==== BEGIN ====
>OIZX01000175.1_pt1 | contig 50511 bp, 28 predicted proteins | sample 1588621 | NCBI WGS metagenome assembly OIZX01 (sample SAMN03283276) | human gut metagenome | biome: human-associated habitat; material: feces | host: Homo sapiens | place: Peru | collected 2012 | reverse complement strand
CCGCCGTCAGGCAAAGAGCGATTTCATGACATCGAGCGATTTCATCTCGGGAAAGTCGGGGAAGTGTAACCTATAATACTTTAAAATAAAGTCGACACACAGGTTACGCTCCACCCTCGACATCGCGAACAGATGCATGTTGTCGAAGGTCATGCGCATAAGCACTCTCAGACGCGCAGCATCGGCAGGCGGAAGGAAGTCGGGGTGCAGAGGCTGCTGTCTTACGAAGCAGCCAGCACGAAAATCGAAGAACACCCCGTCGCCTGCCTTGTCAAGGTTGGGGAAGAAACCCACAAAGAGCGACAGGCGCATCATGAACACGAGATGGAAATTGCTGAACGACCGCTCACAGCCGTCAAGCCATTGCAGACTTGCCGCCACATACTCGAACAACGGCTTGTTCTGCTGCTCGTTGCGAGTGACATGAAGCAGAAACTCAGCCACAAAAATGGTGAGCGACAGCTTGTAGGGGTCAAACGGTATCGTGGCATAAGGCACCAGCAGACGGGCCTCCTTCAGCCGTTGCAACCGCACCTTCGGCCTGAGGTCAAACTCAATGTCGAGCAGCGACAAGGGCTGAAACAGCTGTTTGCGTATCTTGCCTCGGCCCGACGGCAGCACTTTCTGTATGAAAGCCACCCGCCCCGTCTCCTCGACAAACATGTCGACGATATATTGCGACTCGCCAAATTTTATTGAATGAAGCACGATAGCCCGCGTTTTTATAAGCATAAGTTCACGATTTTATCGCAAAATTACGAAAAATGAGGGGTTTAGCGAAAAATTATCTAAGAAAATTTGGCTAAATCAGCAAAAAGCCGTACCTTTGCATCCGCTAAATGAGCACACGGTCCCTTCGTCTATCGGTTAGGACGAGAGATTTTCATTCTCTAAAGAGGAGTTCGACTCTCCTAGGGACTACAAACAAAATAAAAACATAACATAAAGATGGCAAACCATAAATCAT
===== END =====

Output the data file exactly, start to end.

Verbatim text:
>OIZX01000175.1_pt1 | contig 50511 bp, 28 predicted proteins | sample 1588621 | NCBI WGS metagenome assembly OIZX01 (sample SAMN03283276) | human gut metagenome | biome: human-associated habitat; material: feces | host: Homo sapiens | place: Peru | collected 2012 | reverse complement strand
CCGCCGTCAGGCAAAGAGCGATTTCATGACATCGAGCGATTTCATCTCGGGAAAGTCGGGGAAGTGTAACCTATAATACTTTAAAATAAAGTCGACACACAGGTTACGCTCCACCCTCGACATCGCGAACAGATGCATGTTGTCGAAGGTCATGCGCATAAGCACTCTCAGACGCGCAGCATCGGCAGGCGGAAGGAAGTCGGGGTGCAGAGGCTGCTGTCTTACGAAGCAGCCAGCACGAAAATCGAAGAACACCCCGTCGCCTGCCTTGTCAAGGTTGGGGAAGAAACCCACAAAGAGCGACAGGCGCATCATGAACACGAGATGGAAATTGCTGAACGACCGCTCACAGCCGTCAAGCCATTGCAGACTTGCCGCCACATACTCGAACAACGGCTTGTTCTGCTGCTCGTTGCGAGTGACATGAAGCAGAAACTCAGCCACAAAAATGGTGAGCGACAGCTTGTAGGGGTCAAACGGTATCGTGGCATAAGGCACCAGCAGACGGGCCTCCTTCAGCCGTTGCAACCGCACCTTCGGCCTGAGGTCAAACTCAATGTCGAGCAGCGACAAGGGCTGAAACAGCTGTTTGCGTATCTTGCCTCGGCCCGACGGCAGCACTTTCTGTATGAAAGCCACCCGCCCCGTCTCCTCGACAAACATGTCGACGATATATTGCGACTCGCCAAATTTTATTGAATGAAGCACGATAGCCCGCGTTTTTATAAGCATAAGTTCACGATTTTATCGCAAAATTACGAAAAATGAGGGGTTTAGCGAAAAATTATCTAAGAAAATTTGGCTAAATCAGCAAAAAGCCGTACCTTTGCATCCGCTAAATGAGCACACGGTCCCTTCGTCTATCGGTTAGGACGAGAGATTTTCATTCTCTAAAGAGGAGTTCGACTCTCCTAGGGACTACAAACAAAATAAAAACATAACATAAAGATGGCAAACCATAAATCAT